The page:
Wyatt, Jane (1912—)
Wyatt, Jane (1912—)
American actress best known for her role as the quintessential 1950s housewife in the television series "Father Knows Best." Born on August 10, 1912 (some sources cite 1910), in Campgaw, New Jersey; daughter of Christopher Billop Wyatt (a lawyer) and Eupemia Van Rensselaer (Waddington) Wyatt (a writer); graduated from the Chapin School, New York, 1928; Barnard College, 1928–30; Apprentice School of Berkshire Playhouse; married Edgar Bethune Ward, on November 9, 1935; children: Christopher, Michael.
The Tadpole; Trade Winds (1930); Give Me Yesterday (1931); The Mad Hopes (1932); Evensong (1933); Conquest; Dinner at Eight (1933); The Love Story (1934); The Joyous Season (1934); The Bishop Misbehaves (1935); Save Me the Waltz (1938); Night Music (1940); Quiet Please (1940); Hope for the Best (1945); The Skin of Our Teeth (1946); The Winslow Boy (c. 1950); The Autumn Garden (1961).
One More River (1934); Great Expectations (1934); We're Only Human (1936); Luckiest Girl in the World (1936); Lost Horizon (1937); Girl from God's Country (1940); Hurricane Smith (1941); Weekend for Three (1941); Kisses for Breakfast (1941); The Navy Comes Through (1942); Army Surgeon (1942); Buckskin Frontier (1943); The Kansan (1943); None but the Lonely Heart (1944); The Bachelor's Daughters (1946); Boomerang (1947); Gentlemen's Agreement (1947); Pitfall (1948); No Minor Vices (1948); Bad Boy (1949); Canadian Pacific (1949); Task Force (1949); Our Very Own (1950); House by the River (1950); My Blue Heaven (1950); The Man Who Cheated Himself (1951); Criminal Lawyer (1951); Interlude (1957); Never Too Late (1965); "Tom Sawyer" (for television, 1973); Treasure of Matacumbe (1976); "Amelia Earhart" (television, 1976); "A Love Affair: The Eleanor and Lou Gehrig Story" (television, 1978); "Superdome" (television, 1978); "The Nativity" (television, 1978); "The Millionaire" (television, 1978); Star Trek IV: The Voyage Home (1986); Amityville IV: The Evil Escapes (1990).
starred as Margaret Anderson in "Father Knows Best" (series, 1954–60); was host and moderator for "Confidential for Women"; episodic appearances include: "Bob Hope Presents the Chrysler Theater," "The Virginian," "Wagon Train," "U.S. Steel Hour," "Bell Telephone Hour," "Kraft Music Hall," "Hollywood TV Theater," "Star Trek," "Love American Style," "The Ghost and Mrs. Muir," "Here Come the Brides," "Alias Smith and Jones," "Fantasy Island," and "St. Elsewhere."
Jane Wyatt was born in 1912, in Campgaw, New Jersey. Her father Christopher Billop Wyatt was a lawyer and her mother Eupemia Waddington Wyatt , once president of the Catholic Big Sisters, wrote for Commonweal and Catholic World. The family moved to New York when Jane was young. Before graduating from the Chapin School in 1928, Wyatt had be gun acting in school performances as well as in plays written by her sister, Elizabeth Wyatt , and directed by their mother. Both sisters frequently attended the theater, and it was after a performance by Maude Adams that Jane decided she wanted to become an actress.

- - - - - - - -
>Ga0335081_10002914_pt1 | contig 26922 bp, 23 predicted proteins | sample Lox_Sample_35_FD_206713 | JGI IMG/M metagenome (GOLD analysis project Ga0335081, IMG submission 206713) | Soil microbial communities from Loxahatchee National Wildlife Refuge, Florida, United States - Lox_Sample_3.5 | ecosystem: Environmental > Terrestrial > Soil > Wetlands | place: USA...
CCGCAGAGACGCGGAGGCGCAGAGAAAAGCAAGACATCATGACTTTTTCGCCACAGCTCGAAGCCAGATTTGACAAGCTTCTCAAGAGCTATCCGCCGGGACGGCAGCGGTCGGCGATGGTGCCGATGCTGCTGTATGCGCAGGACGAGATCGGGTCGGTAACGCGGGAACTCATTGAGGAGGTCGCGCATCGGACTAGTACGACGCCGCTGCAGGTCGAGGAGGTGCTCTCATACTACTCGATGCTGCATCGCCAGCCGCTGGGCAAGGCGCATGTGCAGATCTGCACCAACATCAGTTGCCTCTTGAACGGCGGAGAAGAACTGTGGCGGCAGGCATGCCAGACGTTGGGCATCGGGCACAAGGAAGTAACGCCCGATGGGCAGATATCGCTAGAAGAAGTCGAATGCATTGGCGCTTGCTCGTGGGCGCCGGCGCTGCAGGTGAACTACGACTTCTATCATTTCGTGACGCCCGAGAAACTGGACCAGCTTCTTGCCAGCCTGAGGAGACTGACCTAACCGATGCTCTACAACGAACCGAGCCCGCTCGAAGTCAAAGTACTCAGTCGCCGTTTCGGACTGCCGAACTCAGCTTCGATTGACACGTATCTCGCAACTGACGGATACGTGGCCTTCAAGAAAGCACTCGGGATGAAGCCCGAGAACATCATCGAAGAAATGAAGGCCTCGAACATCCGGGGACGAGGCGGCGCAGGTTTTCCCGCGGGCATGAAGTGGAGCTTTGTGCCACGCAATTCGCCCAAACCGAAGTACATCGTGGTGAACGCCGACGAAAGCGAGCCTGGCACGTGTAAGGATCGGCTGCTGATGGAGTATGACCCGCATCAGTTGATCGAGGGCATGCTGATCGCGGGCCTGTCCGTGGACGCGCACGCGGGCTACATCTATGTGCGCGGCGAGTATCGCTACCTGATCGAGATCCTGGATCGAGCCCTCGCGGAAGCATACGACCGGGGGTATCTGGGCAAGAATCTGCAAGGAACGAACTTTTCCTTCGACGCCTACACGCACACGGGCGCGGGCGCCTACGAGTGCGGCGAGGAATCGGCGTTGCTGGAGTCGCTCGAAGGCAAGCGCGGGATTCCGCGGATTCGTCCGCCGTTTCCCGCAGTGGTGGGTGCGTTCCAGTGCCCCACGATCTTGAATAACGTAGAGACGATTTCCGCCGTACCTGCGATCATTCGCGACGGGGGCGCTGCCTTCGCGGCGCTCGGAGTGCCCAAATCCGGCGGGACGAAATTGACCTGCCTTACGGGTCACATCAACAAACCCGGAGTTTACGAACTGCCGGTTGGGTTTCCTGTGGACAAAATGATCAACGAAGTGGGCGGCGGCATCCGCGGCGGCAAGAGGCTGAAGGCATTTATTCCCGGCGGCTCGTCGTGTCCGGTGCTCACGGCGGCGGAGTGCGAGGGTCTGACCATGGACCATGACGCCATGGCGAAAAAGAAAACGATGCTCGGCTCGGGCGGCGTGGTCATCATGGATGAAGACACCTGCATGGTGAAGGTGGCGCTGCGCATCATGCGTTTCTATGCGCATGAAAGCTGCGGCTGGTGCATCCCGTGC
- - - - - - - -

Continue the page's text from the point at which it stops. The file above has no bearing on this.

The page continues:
Following her graduation from Chapin, Wyatt, who chose Barnard College because of the drama classes available, majored in history. In 1930, she enrolled in the Apprentice School of the Berkshire Playhouse in Stockbridge, Massachusetts. In that same year, she acquired a professional role as a walk-on in Trade Winds in Philadelphia, and understudied for a production of The Vinegar Tree on Broadway. She first appeared on stage in New York City a year later, in 1931, as Freda Mannock in A.A. Milne's Give Me Yesterday at the Charles Hopkins Theater. She remained with the Berkshire Stock Company for three summers and continued appearing in minor Broadway roles. In May 1933, Wyatt replaced Margaret Sullivan in Dinner at Eight, a production that subsequently began a lengthy tour.
In the midst of this long run, Wyatt married Edgar Bethune Ward on November 9, 1935. Together they had two sons, Christopher and Michael. The tour with Dinner at Eight brought an offer from Hollywood, and Wyatt appeared in Lost Horizon in 1937. Still maintaining her love for Broadway, she had roles in Save Me the Waltz in 1938, and Night Music and Quiet Please in 1940. She accepted a number of film roles, only to reappear on Broadway in Hope for the Best opposite Franchot Tone for 117 performances beginning February 1945. In 1945, she was also nominated as one of the best-dressed women of the nation by the Fashion Academy. Wyatt continued acting in film throughout the early 1950s and appeared in what she considered her favorite role, that of Mary Morgan in Task Force, in 1950. In several of these later films, Wyatt was cast as a housewife.
She had her greatest success, however, playing opposite Robert Young on the television series "Father Knows Best," which aired from 1954 to 1956 on CBS before switching to NBC, where it stayed until 1960. For three successive years, 1958 to 1960, Wyatt won an Emmy Award for her role as the all-American wife and mother. She made numerous episodic appearances on television series before filming the 1973 television movie "Tom Sawyer" and a feature film entitled Treasure of Matacumbe in 1976. Although Wyatt suffered a mild stroke in 1995, she made a fine recovery and was able to continue her television and film work until she was well into her 80s. She has also been active in the March of Dimes from its inception.
Contemporary Theatre, Film, and Television. Vol. 3. Detroit, MI: Gale Research, 1986.
Current Biography, 1957. NY: H.W. Wilson, 1957.
Katz, Ephraim. The Film Encyclopedia. 3rd ed. NY: HarperPerennial, 1998.
Richard Wasowski , freelance writer, Mansfield, Ohio